Career & Technical Education

Career & Technical Education

The reason why we educate our students is to help them become college and career ready. Berrien County superintendents support the full funding of comprehensive programs that provide career planning and development, career training and work-related basic skills. Career & Technical Education (CTE) is one avenue students use to help them prepare to become successful citizens. It is important for students to have this option, as well as 5th Year Early/Middle College, dual enrollment, and early college programs.

Berrien County’s CTE programs are operated through the PA 56 Consortium. The Consortium is a network of programs offered by multiple school districts where students from anywhere in Berrien County can attend a program, offering an economy of scale system to make CTE opportunities affordable for all. Therefore, Berrien County superintendents support continued funding relative to categorical (Section 61) and Federal CTE Perkins.

Call to Action

  • Consider allowing Career and Technical Education programs to utilize Section 61b funds to develop new CTE programs.
  • Understand that CTE is not for “some” students or “those” students. With the range of programming options offered, CTE is for everyone.
  • Continue to support flexibility in how required Michigan Merit Curriculum credits can be satisfied through Career & Technical Education. Additionally, allow students to continue to benefit from credit flexibility through the 5th Year Early/Middle College program.
  • Offer more collaborative opportunities for businesses and schools to partner together to offer CTE programming.
  • Help business leaders and investors recognize that CTE begins in the K-12 environment. Skills are the further defined through community college coursework and post-secondary certification.
  • Support CTE by having conversations with families that encourages career exploration. CTE can be the pathway for students to become well-rounded and successful citizens.
  • Work to improve Michigan’s infrastructure to attract industries to the state as well as appealing to new graduates.

Supported by:

No state education associations have indicated opposition to more flexibility in the Michigan Merit Curriculum.

Did you know:

  • A sizable professional trades shortage exists in Michigan and is expected to continue through 2024. Professional trades will account for more than 500,000 jobs in the Michigan economy, and approximately 15,000 new job openings are expected annually in the state during that time. (Source: Michigan Future Talent Council)
  • Seventy-six percent of Berrien County 11th and 12th grade students participated in CTE programs in 2017-18.
  • 4,068 college credits have been earned through the 5th Early/ Middle College and 41 associate degrees have been awarded since the program began in 2016. (Source: Berrien RESA CTE Department)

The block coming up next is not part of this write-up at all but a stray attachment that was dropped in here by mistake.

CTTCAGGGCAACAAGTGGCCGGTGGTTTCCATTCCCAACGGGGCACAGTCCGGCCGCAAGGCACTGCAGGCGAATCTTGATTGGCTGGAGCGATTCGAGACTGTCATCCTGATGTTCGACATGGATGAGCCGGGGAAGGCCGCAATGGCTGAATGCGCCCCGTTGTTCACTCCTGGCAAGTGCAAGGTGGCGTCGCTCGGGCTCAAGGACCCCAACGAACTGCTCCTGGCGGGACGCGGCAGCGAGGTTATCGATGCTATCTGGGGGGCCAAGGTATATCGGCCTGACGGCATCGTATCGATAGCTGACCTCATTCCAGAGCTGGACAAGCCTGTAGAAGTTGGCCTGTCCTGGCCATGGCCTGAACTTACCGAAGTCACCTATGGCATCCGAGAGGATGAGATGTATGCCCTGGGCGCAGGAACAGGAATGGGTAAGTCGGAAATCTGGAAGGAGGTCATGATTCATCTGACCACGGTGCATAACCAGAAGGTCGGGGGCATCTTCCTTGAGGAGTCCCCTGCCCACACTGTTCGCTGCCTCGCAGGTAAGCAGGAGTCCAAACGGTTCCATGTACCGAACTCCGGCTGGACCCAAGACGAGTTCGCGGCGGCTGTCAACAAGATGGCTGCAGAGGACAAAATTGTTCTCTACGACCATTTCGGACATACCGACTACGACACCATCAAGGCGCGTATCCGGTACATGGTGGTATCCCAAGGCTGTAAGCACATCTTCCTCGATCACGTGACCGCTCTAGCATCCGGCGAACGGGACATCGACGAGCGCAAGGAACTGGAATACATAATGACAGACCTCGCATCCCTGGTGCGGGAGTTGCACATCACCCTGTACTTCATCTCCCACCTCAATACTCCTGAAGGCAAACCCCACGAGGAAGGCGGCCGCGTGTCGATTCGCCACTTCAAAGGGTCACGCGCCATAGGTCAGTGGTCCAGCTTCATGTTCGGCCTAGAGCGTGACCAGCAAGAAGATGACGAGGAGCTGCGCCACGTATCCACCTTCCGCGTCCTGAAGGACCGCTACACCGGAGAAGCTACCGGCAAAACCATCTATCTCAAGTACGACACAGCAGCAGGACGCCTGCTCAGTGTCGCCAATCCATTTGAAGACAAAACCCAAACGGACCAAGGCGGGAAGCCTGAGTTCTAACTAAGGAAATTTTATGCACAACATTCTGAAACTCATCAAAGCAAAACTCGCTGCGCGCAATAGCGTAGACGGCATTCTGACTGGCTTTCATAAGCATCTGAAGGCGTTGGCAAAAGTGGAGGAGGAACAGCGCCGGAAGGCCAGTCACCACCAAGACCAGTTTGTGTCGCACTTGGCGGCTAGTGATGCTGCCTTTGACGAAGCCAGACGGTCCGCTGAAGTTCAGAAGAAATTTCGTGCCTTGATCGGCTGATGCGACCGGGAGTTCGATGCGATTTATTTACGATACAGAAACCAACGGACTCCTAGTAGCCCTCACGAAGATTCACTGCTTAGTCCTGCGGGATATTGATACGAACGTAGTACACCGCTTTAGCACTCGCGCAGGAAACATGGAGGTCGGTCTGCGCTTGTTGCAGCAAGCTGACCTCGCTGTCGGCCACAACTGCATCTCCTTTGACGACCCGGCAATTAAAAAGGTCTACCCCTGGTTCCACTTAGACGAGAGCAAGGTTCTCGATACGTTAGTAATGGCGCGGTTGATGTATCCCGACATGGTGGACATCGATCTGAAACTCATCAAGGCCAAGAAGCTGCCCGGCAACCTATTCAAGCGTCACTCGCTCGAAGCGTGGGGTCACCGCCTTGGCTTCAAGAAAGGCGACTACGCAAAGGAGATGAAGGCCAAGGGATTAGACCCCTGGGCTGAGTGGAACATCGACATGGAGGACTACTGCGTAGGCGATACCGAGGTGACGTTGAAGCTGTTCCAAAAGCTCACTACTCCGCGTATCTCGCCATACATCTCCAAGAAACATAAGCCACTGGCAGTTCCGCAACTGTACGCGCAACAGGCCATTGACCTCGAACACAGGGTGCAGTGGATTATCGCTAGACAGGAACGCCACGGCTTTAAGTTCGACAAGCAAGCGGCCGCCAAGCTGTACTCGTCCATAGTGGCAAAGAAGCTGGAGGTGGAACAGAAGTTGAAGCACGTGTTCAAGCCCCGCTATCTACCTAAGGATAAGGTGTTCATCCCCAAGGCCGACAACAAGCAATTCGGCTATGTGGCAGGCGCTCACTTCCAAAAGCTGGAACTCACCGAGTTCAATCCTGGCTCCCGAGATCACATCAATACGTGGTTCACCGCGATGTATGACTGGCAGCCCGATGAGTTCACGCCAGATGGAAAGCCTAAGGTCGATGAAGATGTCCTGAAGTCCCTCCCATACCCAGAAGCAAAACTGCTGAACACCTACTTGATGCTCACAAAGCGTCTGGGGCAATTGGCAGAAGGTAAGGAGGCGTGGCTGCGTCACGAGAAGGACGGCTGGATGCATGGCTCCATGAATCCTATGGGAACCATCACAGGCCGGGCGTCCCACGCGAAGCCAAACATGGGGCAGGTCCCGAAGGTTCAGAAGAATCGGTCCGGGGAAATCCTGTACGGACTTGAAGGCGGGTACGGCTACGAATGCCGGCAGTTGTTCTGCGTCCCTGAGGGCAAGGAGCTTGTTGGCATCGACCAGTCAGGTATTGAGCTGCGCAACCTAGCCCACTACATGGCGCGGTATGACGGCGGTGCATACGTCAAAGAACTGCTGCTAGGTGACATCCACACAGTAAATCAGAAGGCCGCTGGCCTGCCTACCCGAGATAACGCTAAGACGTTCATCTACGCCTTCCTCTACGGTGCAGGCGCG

Matching the Education System to the Workforce:

Seven out of 10 students need CTE to be successful in life. Think about this scenario:

  • Ten students are on a school bus headed to kindergarten.
  • Of those students who began school together, upon high school graduation 8 students remain on the bus, two do not enroll in college.
  • During college, 6 of the students are still on the bus - three drop out of college without a credential.
  • At the end of four years, three students stays on the bus, earning a degree (however have changed their major multiple times along the way).
  • The 7 students who did not complete college have joined the workforce unprepared. CTE in high school would have prepared these 7 students with the skills they needed to be successful.

For every 10 jobs in America’s economy:

  • One out of 10 jobs require a master’s degree or more education.
  • Two out of 10 jobs require bachelor’s degrees.
  • Seven out of 10 jobs require 1-year certifications or 2-year degrees.

(Based on data provided by Van Buren ISD)

Current Legislation

Bill Number
 Description
SB 171
Allows American Sign Language to fulfill a language credit for high school graduation requirement.
SB 266
Modifies high school graduation requirements for early and middle college programs.
 SB 496 Eliminates the Algebra II requirement for curriculum.
HB 4162
Removes the requirement that the Michigan Merit Examination include an assessment that can be used in evaluating the student’s workforce readiness. Currently the MME includes the ACT WorkKeys assessment to fulfill this requirement.
HB 4174 Exempts certain apprenticeship programs from occupational school regulations.
HB 4269 and 4270
Provides for 21st Century skills credit requirements for high school diploma.
HB 4271
Revises mathematics credit requirements.
HB 4282
Allows MIOSHA training as alternative to health credit requirement.
 HB 4546 and HB 4547  Modifies certain dual enrollment eligibility requirements in the career and technical preparation act and the post secondary enrollment options act. An eligible course must be one that is offered when the district is in session, except that a course offered only when the district is not in session could be an eligible course as determined by the district.
 HB 4974 Modifies merit curriculum requirements to include computer coding as meeting the foreign language requirement.
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